The Bears may have felt they were in a hospital waiting room with doctors telling them their playoff hopes had died when Minnesota beat Green Bay. They had barely beaten Detroit 26-24 and needed a Packer win...it didn’t happen, and now the season is over. The post season drought continues for Lovie Smith’s team. This year actually feels worst then last. How can a team begin the season 7-1, finish 10-6 and not make the playoffs? With the present NFL playoff system, fifty-three teams began a season at 7-1 and only the 1996 Washington Redskins and now the Bears failed to make the playoffs.
Last year the injuries to Jay Cutler and Matt Forte gave more credence to that season’s outcome. Where is the blame now and who will suffer the consequences? Last season it was General Manager Jerry Angelo given his walking papers. He was the person in charge of the roster and there were significant gaps with the depth of that team.
Angelo’s replacement Phil Emery, after his first year at the helm, has some major decisions to make for a team that has to figure what direction to take now.
If the fans had a vote you know what they would say—fire head coach Lovie Smith. After nine seasons as the Bears head coach, his team has been to the playoffs three times, once in the last six years (2010).
NFL coach’s jobs are measured by wins and losses and playoff berths. Although this year’s record is respectable, more was expected of the Bears. The inability to beat Green Bay in two meetings, not winning the division and not playing beyond the regular season may cost Smith his job. Emery was told he had to keep Smith when he came on board as General Manager. With a year left on the coach’s contract will the team hierarchy give Emery the green light to make a change?
One fact is certain-no one knows what Phil Emery is thinking. He had been a man that does not leak any information, does not cozy up to the media and now faces a major decision in his young tenure at the helm.
If Emery decides to make a change, will it be a sweeping change? Some may argue that defensive coordinator Rod Marinelli and special teams coach Dave Toub deserve to be retained. Would a new head coach want to deal with any hold-overs (like Emery did keeping Smith)?
If there is no change at head coach and Smith stays to finish the final year of his contract, it would be likely that offensive coordinator Mike Tice could be the odd guy out.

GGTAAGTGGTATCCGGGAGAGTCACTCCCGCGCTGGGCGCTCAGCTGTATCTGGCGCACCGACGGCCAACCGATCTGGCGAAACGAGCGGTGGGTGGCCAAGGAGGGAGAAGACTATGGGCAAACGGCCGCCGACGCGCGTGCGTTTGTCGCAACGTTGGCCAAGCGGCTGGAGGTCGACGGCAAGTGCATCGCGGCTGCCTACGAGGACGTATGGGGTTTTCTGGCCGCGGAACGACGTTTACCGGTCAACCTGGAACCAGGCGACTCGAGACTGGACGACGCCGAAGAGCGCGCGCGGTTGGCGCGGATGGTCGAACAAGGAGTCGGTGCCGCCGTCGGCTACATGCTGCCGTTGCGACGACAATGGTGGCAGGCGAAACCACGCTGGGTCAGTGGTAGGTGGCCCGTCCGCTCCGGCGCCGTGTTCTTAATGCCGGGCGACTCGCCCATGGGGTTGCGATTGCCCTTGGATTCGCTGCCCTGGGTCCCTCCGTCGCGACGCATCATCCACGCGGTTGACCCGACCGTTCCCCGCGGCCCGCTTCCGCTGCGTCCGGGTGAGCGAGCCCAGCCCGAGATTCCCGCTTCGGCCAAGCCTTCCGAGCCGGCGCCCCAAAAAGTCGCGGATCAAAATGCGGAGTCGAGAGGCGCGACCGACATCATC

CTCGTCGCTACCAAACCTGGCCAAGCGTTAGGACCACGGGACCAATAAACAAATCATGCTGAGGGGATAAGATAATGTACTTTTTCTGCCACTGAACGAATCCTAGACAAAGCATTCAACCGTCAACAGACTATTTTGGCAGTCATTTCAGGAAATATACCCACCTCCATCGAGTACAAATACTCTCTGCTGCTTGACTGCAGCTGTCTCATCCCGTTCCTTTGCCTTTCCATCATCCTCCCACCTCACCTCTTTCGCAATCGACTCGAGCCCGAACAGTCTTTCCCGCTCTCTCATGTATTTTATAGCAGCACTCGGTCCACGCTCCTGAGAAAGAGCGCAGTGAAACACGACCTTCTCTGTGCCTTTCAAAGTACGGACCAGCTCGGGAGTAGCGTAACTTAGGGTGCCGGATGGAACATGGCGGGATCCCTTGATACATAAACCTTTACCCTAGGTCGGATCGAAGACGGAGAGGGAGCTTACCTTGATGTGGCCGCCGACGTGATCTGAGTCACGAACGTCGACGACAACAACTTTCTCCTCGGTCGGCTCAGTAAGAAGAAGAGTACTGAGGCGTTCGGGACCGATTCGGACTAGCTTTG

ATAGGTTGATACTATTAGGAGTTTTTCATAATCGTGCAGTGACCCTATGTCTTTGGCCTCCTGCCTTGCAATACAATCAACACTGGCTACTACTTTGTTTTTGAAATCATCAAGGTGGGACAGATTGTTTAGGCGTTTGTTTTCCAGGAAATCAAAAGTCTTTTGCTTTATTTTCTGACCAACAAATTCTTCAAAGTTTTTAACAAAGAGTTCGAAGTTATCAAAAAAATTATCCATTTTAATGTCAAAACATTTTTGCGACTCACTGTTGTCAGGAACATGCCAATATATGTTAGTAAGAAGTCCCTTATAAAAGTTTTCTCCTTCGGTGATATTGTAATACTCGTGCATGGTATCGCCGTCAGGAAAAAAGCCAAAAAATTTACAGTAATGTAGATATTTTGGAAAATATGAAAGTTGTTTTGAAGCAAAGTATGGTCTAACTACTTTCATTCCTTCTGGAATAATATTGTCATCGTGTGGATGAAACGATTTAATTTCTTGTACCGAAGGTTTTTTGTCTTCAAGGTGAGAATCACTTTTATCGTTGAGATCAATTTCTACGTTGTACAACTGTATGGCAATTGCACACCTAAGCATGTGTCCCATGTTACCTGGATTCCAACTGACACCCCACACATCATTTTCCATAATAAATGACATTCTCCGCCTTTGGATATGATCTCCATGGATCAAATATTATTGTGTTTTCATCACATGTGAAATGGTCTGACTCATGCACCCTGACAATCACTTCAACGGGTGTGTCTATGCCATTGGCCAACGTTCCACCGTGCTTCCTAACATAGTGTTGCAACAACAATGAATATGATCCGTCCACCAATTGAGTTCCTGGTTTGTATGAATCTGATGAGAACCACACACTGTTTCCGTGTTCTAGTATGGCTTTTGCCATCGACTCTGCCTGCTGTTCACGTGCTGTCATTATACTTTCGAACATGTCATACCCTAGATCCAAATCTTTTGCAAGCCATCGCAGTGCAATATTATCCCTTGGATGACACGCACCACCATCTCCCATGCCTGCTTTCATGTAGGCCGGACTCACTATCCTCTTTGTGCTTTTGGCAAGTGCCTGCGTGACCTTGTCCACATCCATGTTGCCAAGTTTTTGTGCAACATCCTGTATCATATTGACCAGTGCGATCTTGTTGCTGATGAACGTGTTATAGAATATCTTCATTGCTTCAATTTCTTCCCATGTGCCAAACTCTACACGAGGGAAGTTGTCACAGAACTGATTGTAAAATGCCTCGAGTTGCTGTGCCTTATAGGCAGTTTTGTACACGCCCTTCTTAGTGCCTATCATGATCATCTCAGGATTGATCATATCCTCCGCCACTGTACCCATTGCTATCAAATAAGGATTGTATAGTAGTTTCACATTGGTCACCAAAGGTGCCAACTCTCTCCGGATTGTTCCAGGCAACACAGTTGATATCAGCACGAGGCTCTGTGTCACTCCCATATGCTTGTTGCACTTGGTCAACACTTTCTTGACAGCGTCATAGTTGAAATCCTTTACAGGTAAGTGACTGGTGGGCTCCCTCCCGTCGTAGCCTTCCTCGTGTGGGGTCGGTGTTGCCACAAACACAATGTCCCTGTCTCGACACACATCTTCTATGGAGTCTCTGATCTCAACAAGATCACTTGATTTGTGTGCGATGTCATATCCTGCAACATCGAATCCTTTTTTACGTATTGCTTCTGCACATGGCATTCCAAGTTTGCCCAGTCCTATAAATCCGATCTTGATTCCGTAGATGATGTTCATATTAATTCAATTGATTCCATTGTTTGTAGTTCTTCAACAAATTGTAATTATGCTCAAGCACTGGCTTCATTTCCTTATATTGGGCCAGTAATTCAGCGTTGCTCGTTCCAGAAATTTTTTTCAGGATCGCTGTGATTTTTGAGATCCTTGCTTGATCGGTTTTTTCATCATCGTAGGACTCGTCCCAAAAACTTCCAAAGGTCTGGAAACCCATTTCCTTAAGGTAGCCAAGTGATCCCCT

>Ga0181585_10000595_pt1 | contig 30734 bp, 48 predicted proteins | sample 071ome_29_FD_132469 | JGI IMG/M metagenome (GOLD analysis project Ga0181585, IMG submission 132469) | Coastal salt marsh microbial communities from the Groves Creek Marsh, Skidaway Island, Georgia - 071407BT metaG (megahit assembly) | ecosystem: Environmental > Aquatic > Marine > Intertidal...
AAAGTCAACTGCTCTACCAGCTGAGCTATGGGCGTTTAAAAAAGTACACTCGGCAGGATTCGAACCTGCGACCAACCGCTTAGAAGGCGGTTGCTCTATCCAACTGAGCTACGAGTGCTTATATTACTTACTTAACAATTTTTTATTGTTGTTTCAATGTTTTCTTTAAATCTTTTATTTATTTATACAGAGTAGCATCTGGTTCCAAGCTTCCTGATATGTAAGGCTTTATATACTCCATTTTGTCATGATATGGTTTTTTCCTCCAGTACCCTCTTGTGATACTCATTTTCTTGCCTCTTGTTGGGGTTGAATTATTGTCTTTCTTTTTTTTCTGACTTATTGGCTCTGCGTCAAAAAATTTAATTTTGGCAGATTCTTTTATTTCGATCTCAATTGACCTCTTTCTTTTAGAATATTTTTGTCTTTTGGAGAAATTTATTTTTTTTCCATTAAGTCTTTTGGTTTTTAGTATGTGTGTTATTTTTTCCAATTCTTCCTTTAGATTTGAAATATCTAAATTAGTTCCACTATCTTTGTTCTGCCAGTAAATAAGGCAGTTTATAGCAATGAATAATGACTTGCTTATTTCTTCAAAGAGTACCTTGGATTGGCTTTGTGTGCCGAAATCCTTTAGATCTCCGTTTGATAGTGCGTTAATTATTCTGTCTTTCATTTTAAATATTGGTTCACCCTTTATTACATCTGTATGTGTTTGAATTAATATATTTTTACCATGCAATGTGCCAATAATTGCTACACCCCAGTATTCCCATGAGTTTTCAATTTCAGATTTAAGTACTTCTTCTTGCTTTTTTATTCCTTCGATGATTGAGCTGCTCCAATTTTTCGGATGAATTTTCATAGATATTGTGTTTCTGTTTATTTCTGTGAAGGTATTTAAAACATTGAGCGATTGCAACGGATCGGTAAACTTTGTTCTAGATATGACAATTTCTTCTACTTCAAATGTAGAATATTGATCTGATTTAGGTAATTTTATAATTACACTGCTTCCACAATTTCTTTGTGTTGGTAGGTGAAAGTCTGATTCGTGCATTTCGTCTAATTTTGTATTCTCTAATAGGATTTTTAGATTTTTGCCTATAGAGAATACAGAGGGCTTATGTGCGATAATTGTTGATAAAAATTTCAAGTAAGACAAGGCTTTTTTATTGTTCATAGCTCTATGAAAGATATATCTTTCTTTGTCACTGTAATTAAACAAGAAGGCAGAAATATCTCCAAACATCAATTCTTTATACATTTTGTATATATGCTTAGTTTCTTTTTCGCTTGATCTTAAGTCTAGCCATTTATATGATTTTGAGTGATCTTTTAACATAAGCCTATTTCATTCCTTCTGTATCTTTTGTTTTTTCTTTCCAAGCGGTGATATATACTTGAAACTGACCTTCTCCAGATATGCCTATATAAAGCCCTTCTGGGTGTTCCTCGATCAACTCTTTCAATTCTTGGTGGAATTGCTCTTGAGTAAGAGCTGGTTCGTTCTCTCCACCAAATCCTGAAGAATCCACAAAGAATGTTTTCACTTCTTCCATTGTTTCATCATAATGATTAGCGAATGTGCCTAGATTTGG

The Bears offense had issues in so many ways. The final game was a microcosm of the season even with the win.
Prior to the game it seemed that an easy victory was at hand over a Detroit team that only had four wins this year. But Lovie Smith's team didn't make it easy on themselves against the Lions. The Bears defense gave the offense the ball four times in great field position. Unfortunately, they only scored 16 points after settling for three Olindo Mare field goals and a Matt Forte one yard touchdown. Luckily for the Bears, they were playing a team that that knew their season was over on Sunday. The Lions fought and showed enough life closing in on a 17 point deficit.
Both teams had similar game plans-shut down their opponents "big time" player.
Bears receiver Brandon Marshall had limited catches (5 receptions 42 yards), but he did have an impact with a huge block that allowed Earl Bennett to scamper down the sidelines for a 60-yard touchdown. Despite a sore ankle, Matt Forte had 103 rushing yards. Jay Cutler was 18 of 31 for 257 yards, 1 touchdown and no interceptions.
Lions quarterback Matthew Stafford had to rely on other weapons since Bears All-Pro Charles Tillman did a good job on record-setting receiver Calvin Johnson. Last week "Mega-tron" Johnson set the mark for receiving yards in a season, but he was kept from crossing the 2,000-yard barrier.
Once again it was the Bears defense that was the strength of the game. Lovie Smith does deserve credit for the philosophy he has instilled with that part of the Bears, but the offense is still a struggle, and when you are a head coach it is your responsibility for all three phases of the team, defense, offense and special teams. Of course, Lovie Smith likes to talk about the Bears fourth phase—the Bear fans. I think he better not bring that up—he lost them.